I attended Durham University and completed my MEng in Computer Science with a focus on machine learning. My dissertation investigated training interpretable models with Electronic Health Record data to estimate patients’ risk of adverse health outcomes as a decision-support tool in acute secondary care. My research interests include medical applications of AI, interpretable machine learning, AI fairness and ethics, and deep generative modelling.
Research Driver Programme: Big Data for Complex Diseases
Title: Advancing primary prevention strategies for complex diseases
At present, a wide array of tools are used to predict a person’s future risk of individual diseases based on particular risk factors (e.g., age, blood pressure, BMI) measured at a single point in time. Because these tools target one disease at a time, we miss the opportunity to identify people who are at risk of multiple complex diseases, which are often interrelated. Further, treatment decisions based on measures at a single point in time do not take into account important fluctuations or how risk factors behave over time. We aim to enhance the prevention of multiple complex diseases by developing and evaluating risk prediction tools that monitor a person’s risk of multiple diseases over time and to translate these tools into primary prevention strategies.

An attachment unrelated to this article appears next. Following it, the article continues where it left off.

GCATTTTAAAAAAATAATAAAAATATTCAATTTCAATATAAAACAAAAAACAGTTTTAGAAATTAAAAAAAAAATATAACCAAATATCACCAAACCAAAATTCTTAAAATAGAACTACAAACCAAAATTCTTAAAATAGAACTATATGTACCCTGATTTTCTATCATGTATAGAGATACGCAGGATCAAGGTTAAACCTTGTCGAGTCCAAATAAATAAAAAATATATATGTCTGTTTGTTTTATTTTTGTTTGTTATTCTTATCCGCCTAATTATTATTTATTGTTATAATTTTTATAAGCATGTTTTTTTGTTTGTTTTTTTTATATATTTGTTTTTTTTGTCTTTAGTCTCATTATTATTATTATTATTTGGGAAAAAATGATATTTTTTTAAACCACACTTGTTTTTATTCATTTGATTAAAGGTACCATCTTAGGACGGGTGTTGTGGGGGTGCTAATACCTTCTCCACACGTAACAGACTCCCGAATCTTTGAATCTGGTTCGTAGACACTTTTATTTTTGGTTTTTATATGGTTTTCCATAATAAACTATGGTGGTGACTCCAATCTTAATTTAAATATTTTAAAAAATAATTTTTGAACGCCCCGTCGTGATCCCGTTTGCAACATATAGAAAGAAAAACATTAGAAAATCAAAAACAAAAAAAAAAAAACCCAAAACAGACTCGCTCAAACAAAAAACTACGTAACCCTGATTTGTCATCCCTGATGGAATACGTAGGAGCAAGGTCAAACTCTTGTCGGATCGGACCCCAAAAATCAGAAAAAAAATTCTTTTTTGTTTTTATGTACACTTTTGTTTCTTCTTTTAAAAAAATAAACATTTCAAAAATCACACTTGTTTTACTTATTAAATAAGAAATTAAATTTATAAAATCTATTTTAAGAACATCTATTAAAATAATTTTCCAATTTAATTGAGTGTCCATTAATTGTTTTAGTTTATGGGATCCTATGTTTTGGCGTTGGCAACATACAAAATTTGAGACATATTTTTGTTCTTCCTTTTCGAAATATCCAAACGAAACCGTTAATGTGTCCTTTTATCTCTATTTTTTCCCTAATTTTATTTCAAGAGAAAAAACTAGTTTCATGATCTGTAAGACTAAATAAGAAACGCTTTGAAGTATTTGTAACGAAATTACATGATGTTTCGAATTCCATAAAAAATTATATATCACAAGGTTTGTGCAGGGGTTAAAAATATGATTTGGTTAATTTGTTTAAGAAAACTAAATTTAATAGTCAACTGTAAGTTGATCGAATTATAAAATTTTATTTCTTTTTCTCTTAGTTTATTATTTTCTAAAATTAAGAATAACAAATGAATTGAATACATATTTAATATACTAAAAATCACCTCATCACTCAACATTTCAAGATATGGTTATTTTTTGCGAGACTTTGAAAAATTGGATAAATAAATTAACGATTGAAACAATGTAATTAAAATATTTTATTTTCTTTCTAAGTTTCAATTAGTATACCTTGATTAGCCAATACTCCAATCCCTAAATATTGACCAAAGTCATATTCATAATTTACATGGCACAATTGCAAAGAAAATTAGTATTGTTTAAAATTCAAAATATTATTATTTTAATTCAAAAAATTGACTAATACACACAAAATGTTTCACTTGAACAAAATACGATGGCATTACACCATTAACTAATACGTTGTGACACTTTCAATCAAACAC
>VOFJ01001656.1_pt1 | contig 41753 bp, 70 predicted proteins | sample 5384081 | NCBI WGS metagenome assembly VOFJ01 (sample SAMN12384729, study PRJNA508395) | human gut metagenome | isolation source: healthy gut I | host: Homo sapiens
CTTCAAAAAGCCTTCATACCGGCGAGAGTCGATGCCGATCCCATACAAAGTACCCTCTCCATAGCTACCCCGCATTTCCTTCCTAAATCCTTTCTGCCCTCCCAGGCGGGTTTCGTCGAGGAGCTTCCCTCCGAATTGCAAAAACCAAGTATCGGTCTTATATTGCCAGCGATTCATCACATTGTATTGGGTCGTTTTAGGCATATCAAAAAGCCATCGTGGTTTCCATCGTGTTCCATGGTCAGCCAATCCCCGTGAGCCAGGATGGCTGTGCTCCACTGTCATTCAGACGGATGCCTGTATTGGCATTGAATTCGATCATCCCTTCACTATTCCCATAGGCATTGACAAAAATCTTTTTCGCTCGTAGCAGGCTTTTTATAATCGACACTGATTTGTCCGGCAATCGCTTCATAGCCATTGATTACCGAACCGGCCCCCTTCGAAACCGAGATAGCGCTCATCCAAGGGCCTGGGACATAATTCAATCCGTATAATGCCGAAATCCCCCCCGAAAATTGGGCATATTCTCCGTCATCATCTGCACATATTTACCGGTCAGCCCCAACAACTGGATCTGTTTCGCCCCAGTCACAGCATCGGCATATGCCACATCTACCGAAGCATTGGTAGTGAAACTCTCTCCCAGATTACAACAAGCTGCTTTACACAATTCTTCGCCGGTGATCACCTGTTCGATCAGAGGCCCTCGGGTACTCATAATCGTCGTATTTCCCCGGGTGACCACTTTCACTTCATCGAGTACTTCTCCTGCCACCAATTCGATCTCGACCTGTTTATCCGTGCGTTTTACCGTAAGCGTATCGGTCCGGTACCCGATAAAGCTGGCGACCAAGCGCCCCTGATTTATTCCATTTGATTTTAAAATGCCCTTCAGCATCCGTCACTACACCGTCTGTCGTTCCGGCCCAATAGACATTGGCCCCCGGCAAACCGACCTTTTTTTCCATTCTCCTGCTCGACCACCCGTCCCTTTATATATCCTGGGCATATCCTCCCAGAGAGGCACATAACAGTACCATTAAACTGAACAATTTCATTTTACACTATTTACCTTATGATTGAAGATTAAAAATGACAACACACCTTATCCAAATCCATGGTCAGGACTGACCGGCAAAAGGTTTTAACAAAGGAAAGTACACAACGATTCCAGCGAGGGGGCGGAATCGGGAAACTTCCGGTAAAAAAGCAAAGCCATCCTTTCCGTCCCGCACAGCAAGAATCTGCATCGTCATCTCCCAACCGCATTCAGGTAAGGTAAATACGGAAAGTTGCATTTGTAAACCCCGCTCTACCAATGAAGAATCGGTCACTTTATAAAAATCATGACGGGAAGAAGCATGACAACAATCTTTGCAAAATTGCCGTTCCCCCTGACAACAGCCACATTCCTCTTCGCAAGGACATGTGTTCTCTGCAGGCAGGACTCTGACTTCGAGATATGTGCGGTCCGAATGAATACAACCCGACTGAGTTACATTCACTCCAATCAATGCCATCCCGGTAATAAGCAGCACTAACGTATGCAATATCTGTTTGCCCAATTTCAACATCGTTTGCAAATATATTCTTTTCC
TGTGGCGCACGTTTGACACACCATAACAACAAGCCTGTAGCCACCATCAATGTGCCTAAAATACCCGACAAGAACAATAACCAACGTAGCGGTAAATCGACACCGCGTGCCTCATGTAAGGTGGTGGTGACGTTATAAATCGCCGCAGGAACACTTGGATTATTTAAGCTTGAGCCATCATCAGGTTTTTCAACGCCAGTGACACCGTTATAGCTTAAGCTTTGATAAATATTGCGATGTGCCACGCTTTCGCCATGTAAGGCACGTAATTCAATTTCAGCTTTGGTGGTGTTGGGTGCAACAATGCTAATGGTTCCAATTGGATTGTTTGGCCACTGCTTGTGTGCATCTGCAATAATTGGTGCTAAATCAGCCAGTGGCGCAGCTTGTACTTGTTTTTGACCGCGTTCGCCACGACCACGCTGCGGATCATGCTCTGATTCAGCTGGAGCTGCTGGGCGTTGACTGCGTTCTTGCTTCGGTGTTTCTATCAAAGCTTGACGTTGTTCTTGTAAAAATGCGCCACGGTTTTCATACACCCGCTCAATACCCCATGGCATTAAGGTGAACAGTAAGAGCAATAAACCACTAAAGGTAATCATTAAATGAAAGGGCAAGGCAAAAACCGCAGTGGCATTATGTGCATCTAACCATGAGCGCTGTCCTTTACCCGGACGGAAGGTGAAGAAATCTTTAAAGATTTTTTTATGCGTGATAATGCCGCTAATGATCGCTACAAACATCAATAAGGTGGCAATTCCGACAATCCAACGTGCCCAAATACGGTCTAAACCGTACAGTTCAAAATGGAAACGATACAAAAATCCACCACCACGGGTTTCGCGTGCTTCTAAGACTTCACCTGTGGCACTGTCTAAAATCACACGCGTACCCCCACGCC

What is your motivation for undertaking this project and how will this funding impact your research?
I am particularly interested in data-driven decision support and deriving insights and strategies to support staff on healthcare’s ‘front lines’. My previous work involved predictive modelling of patients’ deterioration risk at the point of acute presentation. Pursuing a holistic approach that considers the complex interactions between diseases, their symptoms, and treatments across long periods of time represents a logical next step in my research journey. This funding, in the form of a funded PhD studentship, gives me the opportunity to focus full-time on research and contributing towards solutions for one of the field’s most challenging and interesting problems.
Big Data for Complex Disease
We will harness whole population, national linked health data to improve the prevention, diagnosis and treatment of cardiovascular disease, cancer, and other complex diseases